The page facing Page 20 is a full photo spread. No text, just pictures with captions. The two largest pictures and another smaller one, dominate the center of the page and are unmistakably of Walker supporters. Huge signs say, "Support Walker," "Thank you God for Scott" (their incorrect punctuation, not mine), "Vote for Freedom, sponsored by: Mayville T.E.A. Party" and "I Stand with Walker and Wynn" (whoever that is). The caption says a sign holder at the edge of the smaller photo is a union supporter, but the sign is partially obscured. Two small photos at the top and bottom of the page appear to be neutral, although a caption says one is of pro-union demonstrators. The only photo with easily and clearly identifiable union supporters is the smallest at the very bottom of the page.
Aside from a Page 1 subhead mentioning the "larger union crowd," little is said until the jump on Page 20 about crowd sizes or the lopsidedness of the huge pro-union crowd compared to the 1,000-to-4,000 tea party/Walkerite estimates in other news reports. In the second column near the bottom of Page 20 is a single sentence that says, "The number of protesters opposed to Walker's bill, however, outnumbered by far the groups representing tea party organizations and other groups backing the governor."
The Walker-supporters picture on Page 1 includes five readable pro-Walker signs--all but one professionally made--and a billowing American flag in the background. In the pro-union photo, one and part of another sign are visible, both handmade. No flags in sight. Again, subliminal impressions.
So were there no flags among the pro-union demonstrators? Well, there sure were when I was there on Friday, all over the place, large and small, and hard to miss by anyone taking pictures or not. And contrary to the dominance of handmade pro-union signs in the photos Milwaukee editors selected to publish in their paper, most of the union-supporter signs I saw on Friday were professionally made.
The Milwaukee paper did report that pro-union rallies had been going on at the capitol all week, so perhaps its editors thought the news was that the tea party had finally shown up. But after large crowds of tea partiers overflowing and disrupting town halls across the country during the 2009 summer of healthcare reform, and turning out in numbers large enough to determine many 2010 mid-term elections, it seems to me that the real news on Saturday was the pitifully weak tea party and Walker supporter turnout in Madison.
As a former newspaper journalist, I think the news media have a responsibility to the public to be truly objective and not misrepresent the reality of an event or go overboard in trying to "balance" something that isn't balanced at all.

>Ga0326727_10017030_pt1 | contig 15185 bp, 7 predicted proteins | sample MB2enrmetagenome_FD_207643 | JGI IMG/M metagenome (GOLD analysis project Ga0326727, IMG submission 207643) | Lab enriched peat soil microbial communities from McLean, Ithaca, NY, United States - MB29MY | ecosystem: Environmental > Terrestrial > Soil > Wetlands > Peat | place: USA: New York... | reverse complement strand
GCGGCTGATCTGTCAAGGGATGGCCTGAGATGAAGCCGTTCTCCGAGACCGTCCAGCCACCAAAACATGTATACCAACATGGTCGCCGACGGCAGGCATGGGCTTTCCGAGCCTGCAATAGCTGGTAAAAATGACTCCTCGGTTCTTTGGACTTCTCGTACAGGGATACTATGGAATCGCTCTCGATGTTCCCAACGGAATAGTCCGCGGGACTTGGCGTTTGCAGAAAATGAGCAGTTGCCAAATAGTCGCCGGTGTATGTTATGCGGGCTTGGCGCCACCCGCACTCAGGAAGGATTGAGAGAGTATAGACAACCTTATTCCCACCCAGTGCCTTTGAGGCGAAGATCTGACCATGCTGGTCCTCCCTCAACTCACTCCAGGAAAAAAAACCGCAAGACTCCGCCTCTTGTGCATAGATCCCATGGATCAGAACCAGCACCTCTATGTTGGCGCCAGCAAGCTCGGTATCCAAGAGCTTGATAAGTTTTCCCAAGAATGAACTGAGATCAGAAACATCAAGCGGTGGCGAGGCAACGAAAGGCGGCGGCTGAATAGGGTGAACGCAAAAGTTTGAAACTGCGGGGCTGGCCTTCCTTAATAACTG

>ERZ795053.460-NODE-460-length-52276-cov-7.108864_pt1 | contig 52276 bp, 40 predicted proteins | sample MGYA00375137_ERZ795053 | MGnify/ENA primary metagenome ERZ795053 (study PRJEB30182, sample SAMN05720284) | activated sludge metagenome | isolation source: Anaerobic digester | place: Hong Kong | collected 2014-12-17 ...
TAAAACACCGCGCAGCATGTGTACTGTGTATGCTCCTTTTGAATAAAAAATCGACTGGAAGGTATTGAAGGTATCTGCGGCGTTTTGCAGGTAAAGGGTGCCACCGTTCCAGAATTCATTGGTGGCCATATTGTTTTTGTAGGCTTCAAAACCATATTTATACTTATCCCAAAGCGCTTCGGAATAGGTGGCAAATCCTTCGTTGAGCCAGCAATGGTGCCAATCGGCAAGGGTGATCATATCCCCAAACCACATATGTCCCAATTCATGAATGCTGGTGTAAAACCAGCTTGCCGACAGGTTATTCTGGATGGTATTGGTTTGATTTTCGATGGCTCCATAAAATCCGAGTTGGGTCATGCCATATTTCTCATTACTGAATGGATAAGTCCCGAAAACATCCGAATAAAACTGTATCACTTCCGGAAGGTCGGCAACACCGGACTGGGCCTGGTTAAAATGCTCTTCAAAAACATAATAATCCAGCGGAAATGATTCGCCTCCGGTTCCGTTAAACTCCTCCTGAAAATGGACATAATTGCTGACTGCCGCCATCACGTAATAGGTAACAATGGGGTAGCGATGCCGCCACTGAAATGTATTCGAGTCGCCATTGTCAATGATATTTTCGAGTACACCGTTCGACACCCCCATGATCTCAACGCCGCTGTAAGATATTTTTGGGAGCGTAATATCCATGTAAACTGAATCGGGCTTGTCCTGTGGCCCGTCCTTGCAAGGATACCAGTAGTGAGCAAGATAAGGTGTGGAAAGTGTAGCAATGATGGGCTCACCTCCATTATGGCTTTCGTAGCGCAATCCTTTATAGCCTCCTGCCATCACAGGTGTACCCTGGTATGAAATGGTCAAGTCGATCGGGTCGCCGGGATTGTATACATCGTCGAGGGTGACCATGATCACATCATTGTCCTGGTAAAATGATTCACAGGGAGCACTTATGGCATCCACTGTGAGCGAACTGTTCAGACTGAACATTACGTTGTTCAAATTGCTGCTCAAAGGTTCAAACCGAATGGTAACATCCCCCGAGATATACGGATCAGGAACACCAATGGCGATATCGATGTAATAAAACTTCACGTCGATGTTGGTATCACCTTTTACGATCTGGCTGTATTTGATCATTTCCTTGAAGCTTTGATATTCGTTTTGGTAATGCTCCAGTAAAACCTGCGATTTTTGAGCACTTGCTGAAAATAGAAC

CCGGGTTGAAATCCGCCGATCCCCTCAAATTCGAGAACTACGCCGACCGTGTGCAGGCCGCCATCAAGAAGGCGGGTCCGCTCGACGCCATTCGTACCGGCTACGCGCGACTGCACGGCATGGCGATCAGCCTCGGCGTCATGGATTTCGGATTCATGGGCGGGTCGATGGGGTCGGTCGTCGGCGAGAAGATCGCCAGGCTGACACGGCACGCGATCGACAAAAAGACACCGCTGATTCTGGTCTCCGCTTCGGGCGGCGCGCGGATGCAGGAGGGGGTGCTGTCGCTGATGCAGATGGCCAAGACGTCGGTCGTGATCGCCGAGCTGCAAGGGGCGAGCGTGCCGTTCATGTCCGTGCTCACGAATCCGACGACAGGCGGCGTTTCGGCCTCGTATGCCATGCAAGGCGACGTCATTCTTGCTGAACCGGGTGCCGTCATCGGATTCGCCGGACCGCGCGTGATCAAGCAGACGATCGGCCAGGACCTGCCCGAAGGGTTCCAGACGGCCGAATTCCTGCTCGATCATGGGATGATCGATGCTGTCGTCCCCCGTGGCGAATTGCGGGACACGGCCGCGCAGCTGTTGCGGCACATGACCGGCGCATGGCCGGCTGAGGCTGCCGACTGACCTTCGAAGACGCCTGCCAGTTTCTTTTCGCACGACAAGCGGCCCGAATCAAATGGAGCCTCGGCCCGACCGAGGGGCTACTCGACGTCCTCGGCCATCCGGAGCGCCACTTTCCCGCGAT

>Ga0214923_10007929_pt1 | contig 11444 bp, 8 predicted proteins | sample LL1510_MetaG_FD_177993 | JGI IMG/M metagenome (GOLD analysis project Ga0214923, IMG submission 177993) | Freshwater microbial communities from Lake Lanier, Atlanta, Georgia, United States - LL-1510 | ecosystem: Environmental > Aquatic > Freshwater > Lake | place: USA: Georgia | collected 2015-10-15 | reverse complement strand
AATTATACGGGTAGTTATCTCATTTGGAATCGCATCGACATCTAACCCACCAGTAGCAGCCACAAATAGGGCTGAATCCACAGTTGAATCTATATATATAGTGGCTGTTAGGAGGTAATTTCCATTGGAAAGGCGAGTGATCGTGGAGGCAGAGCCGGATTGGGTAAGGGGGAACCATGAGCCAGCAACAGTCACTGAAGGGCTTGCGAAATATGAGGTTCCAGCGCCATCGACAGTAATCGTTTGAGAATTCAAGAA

Rachel Maddow ties Wisconsin Gov. Scott Walker to disgraced defense contractor Wackenhut, caught in a disgusting scandal on the job in Kabul, Afghanistan, and his attempts to contract out courthouse security guard duty, and the waste of nearly $500,000 in taxpayer money in the process. Here's a link to Maddow's clip. (Sorry for the brief ad that proceeds it.)
I keep hearing that Wisconsin Gov. Walker's agenda with his "budget recovery" bill isn't about money, it's about power. That might be, but if this article, "The Kock Brothers' End Game in Wisconsin http://www.dailykos.com/story/2011/02/21/947947/-The-Koch-Brothers-End-Game-in-Wisconsin, is correct (despite the snarky rhetoric), Wisconsinites could have a whole lot more to worry about than public service workers losing bargaining rights and nonpublic-sector residents thinking public employees are getting a free ride.
It might be a good idea for everyone, not just Walker's political foes/critics/watchdogs, to keep an eye on Walker's moves to sell off state utilities, plants and other assets.
Could it be that this is what the real power play is all about, the supposedly "conservative" Gov. Scott Walker very liberally turning over Wisconsin's assets to someone who absolutely does not have us and our state's best interest in mind?
Here's the section of Walker's "budget repair" bill that would enable him to do that:
State of Wisconsin
SENATE BILL 11
Google Quick View of PDF:
Bottom of Page 23:
SECTION 44. 16.896 of the statutes is created to read:
16.896 Sale or contractual operation of state−owned heating, cooling, and power plants. (1) Notwithstanding ss. 13.48 (14) (am) and 16.705 (1), the
department may sell any state−owned heating, cooling, and power plant or may
contract with a private entity for the operation of any such plant, with or without
solicitation of bids, for any amount that the department determines to be in the best
interest of the state. Notwithstanding ss. 196.49 and 196.80, no approval or
certification of the public service commission is necessary for a public utility to
purchase, or contract for the operation of, such a plant, and any such purchase is
considered to be in the public interest and to comply with the criteria for certification
of a project under s. 196.49 (3) (b).